22NTC Field Notes: Day 1

  1. 21NTC Field Notes: Day 1
  2. 21NTC Field Notes: Day 2
  3. 21NTC Field Notes: Day 3
  4. 22NTC Field Notes: Day 1
  5. 22NTC Field Notes: Day 2
  6. 22NTC Field Notes: Day 3
  7. 23NTC Field Notes (Days 1-3)

Day 1 of 22NTC is in the books!

There’s no replacement for going to the sessions, but I hope my notes are a consolation for people who can’t attend NTC or went to different sessions. Just about everything I watched today ended up being about inclusion in one way or another.

Since these are notes, they aren’t edited (much), and are long and wide-ranging. I recommend quickly scanning through everything to get a sense of what’s there and then dive in to one session that seems most interesting.

If you have any questions about a session I attended, post a comment or @ me and I’ll do my best to provide more details.

Alice Wong Keynote Conversation

The morning keynote was a conversation between Alice Wong and NTEN’s executive director Amy Sample Ward. Alice is the founder of the Disability Visibility Project and has a soon-to-be-released memoir. Since this was a conversation, my notes here are a chronological list of quotes (as accurate I could get them) or paraphrases.

Alice started by saying she came to the keynote as a disability activist rather than a nonprofit technology expert, but then made the fabulous point: “[Technology] users are experts.”

  • “Ableism is so baked into our society that we don’t realize how much we’ve internalized it, disabled or not.”
  • Alice discussed how a majority of her activism takes place online which is often seen as less than “IRL (in real life).”
  • It seems like things are “opening up” right now, but the way people’s risks are being ignored with optional masks and heading back to the office feels like a backlash to the rights gained through the A.D.A. The risks of COVID are not evenly spread across society.
  • Amy noted that COVID allowed people with lots of privilege to benefit from accommodations like remote work and flexible scheduling that have existed as accessibility accommodations for a long time. And yet, people don’t seem to have really learned how inclusion and accessibility can benefit us all. Because of the pandemic, Alice has barely left her house in the last two years and still cannot.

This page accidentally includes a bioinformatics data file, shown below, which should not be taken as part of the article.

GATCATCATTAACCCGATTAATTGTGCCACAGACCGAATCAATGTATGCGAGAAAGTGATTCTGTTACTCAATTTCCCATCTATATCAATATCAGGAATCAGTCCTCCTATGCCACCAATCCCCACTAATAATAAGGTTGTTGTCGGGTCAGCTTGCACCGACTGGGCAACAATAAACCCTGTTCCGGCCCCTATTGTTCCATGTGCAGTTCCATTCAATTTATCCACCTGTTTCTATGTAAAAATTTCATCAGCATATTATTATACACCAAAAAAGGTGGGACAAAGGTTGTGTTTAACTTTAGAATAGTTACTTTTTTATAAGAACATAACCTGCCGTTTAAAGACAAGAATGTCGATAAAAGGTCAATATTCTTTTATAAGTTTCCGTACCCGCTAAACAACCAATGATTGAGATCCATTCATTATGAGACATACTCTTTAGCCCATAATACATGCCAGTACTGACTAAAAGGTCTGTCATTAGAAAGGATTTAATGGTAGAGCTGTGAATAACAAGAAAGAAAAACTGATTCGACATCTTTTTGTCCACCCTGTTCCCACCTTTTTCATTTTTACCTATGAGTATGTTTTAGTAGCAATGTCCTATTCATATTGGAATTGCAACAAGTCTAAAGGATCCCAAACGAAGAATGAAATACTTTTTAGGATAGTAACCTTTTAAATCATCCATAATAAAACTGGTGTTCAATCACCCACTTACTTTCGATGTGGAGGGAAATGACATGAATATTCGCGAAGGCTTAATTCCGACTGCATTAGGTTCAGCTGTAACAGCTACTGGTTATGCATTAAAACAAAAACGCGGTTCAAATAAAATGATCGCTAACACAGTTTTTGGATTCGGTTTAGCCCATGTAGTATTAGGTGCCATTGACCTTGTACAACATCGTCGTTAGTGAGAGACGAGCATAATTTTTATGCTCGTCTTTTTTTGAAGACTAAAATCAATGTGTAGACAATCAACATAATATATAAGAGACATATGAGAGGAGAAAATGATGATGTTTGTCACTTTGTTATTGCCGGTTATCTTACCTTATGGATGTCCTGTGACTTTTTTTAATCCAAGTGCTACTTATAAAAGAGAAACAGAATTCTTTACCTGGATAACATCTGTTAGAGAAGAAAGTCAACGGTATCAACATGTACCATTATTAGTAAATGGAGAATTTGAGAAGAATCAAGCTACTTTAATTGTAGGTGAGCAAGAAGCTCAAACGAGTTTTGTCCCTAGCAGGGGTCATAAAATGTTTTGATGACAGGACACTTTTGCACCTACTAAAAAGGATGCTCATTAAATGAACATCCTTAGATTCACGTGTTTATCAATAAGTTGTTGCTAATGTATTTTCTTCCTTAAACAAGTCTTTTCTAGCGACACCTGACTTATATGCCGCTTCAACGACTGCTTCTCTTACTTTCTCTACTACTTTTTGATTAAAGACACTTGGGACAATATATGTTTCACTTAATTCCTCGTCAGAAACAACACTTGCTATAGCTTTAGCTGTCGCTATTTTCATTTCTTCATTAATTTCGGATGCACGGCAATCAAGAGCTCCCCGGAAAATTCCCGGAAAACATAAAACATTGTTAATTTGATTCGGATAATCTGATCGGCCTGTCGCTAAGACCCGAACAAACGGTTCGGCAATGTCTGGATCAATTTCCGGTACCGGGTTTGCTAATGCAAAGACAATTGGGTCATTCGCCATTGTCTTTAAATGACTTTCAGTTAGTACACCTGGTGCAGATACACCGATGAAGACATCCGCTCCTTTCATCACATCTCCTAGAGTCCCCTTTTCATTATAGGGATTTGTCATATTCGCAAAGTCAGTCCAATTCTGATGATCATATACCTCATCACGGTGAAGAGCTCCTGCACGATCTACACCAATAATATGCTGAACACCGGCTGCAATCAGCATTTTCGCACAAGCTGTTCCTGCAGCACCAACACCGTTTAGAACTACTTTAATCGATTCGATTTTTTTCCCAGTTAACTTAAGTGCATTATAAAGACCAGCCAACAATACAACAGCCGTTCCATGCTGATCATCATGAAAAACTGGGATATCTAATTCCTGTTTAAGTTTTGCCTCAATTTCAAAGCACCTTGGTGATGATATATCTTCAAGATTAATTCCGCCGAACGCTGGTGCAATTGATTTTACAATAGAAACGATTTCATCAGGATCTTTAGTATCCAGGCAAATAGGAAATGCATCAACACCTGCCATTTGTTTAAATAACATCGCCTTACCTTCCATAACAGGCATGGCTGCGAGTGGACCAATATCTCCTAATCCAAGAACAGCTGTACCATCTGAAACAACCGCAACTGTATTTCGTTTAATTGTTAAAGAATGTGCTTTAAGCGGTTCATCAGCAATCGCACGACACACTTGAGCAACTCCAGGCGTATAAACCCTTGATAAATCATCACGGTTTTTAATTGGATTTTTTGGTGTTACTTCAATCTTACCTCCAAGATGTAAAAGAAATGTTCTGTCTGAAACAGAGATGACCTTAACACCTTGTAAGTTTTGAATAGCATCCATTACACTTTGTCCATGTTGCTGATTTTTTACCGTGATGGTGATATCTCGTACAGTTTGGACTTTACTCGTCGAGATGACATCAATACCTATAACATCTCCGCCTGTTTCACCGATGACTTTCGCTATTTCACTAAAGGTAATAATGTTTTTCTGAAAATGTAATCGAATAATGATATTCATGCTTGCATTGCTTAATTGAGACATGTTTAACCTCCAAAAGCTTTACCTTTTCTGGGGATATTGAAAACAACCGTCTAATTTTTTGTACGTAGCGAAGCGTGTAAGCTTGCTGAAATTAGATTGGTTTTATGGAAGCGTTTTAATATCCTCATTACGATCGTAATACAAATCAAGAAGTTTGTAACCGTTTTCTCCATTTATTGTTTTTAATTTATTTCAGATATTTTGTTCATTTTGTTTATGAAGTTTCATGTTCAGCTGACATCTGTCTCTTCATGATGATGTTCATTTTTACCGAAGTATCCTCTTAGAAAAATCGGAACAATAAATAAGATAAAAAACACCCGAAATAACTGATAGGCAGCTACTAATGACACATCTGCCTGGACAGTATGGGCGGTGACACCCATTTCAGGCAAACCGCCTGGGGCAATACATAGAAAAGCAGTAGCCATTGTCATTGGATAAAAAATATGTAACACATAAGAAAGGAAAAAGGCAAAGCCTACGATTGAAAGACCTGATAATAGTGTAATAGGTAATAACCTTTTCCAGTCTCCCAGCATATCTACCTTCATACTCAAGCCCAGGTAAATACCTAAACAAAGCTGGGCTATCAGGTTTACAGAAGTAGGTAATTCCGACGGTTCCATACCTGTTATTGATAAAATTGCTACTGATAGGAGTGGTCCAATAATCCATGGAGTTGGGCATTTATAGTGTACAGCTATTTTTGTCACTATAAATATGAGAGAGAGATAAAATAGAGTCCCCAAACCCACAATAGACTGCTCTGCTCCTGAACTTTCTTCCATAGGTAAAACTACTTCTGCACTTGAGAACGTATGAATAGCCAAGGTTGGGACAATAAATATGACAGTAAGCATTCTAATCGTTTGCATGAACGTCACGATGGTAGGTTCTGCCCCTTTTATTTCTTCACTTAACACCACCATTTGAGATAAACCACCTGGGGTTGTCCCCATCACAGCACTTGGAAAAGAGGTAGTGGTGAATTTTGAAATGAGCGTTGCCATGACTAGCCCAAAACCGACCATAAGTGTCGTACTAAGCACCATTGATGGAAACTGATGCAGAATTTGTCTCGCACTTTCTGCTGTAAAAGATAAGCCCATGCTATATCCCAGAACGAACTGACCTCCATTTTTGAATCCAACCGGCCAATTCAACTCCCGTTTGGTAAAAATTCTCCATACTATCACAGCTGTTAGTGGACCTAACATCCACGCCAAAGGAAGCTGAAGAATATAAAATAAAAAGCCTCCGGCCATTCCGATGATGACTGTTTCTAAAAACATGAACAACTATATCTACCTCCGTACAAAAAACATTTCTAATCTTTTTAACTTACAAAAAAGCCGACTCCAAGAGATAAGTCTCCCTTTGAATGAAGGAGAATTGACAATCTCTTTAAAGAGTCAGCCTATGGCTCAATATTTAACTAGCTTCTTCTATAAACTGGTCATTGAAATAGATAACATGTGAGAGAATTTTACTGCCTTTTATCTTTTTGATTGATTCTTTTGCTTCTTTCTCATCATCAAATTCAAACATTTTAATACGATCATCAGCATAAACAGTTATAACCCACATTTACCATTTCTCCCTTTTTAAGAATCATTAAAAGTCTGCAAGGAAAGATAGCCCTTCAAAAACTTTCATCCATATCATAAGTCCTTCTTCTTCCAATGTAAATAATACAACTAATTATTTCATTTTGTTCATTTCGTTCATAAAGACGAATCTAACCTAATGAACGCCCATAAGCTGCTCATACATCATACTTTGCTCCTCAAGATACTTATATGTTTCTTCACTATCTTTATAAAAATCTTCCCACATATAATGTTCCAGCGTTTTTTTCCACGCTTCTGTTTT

• “If you really care about DEI, give the most marginalized people within your organization as much power as possible.”
  • The conversation turned toward nonprofit service providers. Organizations are often seen as “clients” or “patients” rather than people who are right in front of you who you have mutual respect for and want to build a relationship with.
  • “Accessibility should be a standard. Incorporate accommodations before someone has requested them. Don’t be defensive when people have critiques… Back up any statement or performative post with action. That’s what really matters… That change will remain.”
  • Regarding her title of “Disabled oracle”, she explained that it’s because people in marginalized communities see the problems and solutions to social problems way way way before society acknowledges and [sometimes] accepts them. For example, many people with disabilities were very familiar with wearing masks well before the pandemic.

Reminiscing about Conference Coffee

There was some good light-hearted chatter about the best and worst of coffee when NTCs are in-person.

But beyond posting pictures of coffee, this is a good reminder of much of what was discussed in the keynote.

Back when we could meet in person, there were people who couldn’t attend for accessibility reasons. As we dream of meeting in person again, what can we do to avoid returning to the old exclusionary ways?

People First: ISO My Identity in Demographic Data Fields

Presented by Gergoriah Hartman, Jason Lott, Melissa Chenok, Rumi Matsuyama

“People First” session collaborative notes

Each panelist shared ways in which digital forms have excluded them in the past. This included uninclusive gender options and ethnic demographic questions that only allow one selection.

They asked us to share ways forms have excluded us in the past and I shared two examples from my own life:

1. As a proud hyphenated-last-name-haver, every few months a website tells me that I have an “invalid last name”.

2. My children have my partner’s last name. When we ordered birth certificates, the system *warned* us that the child’s last name was the same as the mother’s rather than the father’s. We had to confirm that their last name was correct. This was an irritation for us, but I can’t imagine how hurtful this could be to folks in other situations.

Great point from Gregoriah: Some demographics like gender and pronouns are not static.

Not seeing yourself in a dropdown menu can be really unwelcoming. This is bad for website visitors and organizations, since it can lead people to not complete a form/signup.